During the WaterFire events in recent years, Sharon Historical Society has held history walks to highlight the city’s story.
Now, the society is considering something a little more permanent. During its annual ice cream social fundraising event last week, the society unveiled its plan to install history plaques around Sharon.
Dozens of attendees at the ice cream social at Cravings Cafe and Creamery were able to see the prototype 2-foot-by-3-foot plaque, which focused on flooding of the Shenango River, which regularly plagued Sharon before an Army Corps of Engineers project in 1965 to build the Shenango Lake Dam.
“I think people really liked it,” said society president Taylor Galaska. “It was a topic that people had a connection to.”
The prototype, titled “Taming the Perennially Angry Shenango River,” was designed by society Vice President John Zavinski and, if Galaska gets his way, it will be the first of many plaques that will be installed throughout Sharon.
Future plaques could focus on industry, education, the Henry Buhl family, the Shenango Valley’s first settlers and education.
“All types of topics are going to be covered, depending on sponsorship,” Galaska said.
That — paying for the plaques — is a key consideration. Estimates are running in excess of $1,000 although Galaska said there might be discounts available on a per-plaque basis of the society orders multiple pieces.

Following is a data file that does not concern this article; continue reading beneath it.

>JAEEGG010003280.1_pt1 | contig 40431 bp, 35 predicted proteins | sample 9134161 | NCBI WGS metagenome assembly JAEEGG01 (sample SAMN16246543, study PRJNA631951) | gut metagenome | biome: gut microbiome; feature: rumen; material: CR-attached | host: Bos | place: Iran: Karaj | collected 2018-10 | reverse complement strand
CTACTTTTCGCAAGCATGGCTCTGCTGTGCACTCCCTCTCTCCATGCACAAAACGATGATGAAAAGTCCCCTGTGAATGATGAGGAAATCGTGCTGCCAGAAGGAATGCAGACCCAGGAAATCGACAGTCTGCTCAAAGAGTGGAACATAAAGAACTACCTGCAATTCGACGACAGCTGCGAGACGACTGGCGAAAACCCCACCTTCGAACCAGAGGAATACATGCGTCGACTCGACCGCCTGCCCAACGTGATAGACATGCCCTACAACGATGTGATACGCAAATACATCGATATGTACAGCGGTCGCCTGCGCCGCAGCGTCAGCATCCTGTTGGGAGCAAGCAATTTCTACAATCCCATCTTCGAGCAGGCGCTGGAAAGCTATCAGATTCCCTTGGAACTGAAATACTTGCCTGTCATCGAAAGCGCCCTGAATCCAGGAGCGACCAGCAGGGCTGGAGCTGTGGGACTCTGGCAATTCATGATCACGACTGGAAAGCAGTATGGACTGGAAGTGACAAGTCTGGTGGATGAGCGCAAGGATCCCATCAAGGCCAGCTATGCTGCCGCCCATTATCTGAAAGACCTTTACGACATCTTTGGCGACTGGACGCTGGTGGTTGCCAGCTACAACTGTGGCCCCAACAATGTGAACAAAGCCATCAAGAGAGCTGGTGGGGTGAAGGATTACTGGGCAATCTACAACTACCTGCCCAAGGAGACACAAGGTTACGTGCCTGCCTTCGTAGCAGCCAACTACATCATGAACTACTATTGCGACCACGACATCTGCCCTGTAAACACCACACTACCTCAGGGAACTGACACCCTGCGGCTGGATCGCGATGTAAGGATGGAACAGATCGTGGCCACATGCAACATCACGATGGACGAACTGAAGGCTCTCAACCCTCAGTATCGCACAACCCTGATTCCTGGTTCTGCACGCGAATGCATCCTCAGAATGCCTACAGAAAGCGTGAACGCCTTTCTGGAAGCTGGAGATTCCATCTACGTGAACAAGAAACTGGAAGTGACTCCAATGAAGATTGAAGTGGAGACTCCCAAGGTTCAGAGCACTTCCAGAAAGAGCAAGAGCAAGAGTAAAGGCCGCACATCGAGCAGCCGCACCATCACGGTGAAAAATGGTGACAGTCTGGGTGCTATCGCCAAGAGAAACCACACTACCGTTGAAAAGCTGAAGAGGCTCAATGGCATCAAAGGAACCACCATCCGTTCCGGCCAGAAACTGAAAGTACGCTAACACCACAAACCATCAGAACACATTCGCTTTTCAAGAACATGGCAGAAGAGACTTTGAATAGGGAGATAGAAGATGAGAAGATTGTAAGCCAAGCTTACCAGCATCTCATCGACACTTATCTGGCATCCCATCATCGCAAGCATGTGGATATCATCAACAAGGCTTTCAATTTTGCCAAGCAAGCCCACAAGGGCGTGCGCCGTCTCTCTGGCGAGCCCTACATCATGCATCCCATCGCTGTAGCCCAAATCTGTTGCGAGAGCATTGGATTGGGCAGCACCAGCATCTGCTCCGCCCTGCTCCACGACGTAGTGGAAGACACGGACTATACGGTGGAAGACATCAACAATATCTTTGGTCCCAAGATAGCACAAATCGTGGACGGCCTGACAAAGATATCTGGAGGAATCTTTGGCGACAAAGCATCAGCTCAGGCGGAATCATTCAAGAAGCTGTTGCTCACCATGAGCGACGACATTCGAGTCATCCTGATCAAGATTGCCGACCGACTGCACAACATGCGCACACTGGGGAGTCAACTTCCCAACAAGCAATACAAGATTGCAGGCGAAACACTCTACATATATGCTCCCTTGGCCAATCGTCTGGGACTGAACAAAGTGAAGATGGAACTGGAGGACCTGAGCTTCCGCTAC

The society is looking for sponsorships and possibly tourism-related grants from businesses and the community to pay for the plaques. Society members also are shopping around for the best prices to manufacture the plaques and the posts for mounting them.
Galaska said the society — which has the ice cream social as its only annual fundraiser — will seek approval from the city for placing the plaques once it has enough money to pay for them.
“It depends on funding because right now, it’s our money,” he said.
Funding from the ice cream social and other one-off fundraisers help pay for projects like the society’s archival efforts and to enable the organization to keep most of its events free to the public.
Galaska, 20, has been a member of the historical society board since he was 15. He hopes the historical marker plaques will make Sharon’s story more accessible to visitors and residents alike.
He said the WaterFire History Walks have already had a similar effect.
“The history walks have grown from about 20 people to almost 200, with little or no advertising,” Galaska said.
The history walk will return for the next WaterFire on Sept. 21. Galaska said the walk will focus on Sharon’s upper East Hill, with stops at the Buhl Mansion, Daffin’s and Sharon Regional Medical Center. The walks will be held at noon, 2 p.m. and 4 p.m.
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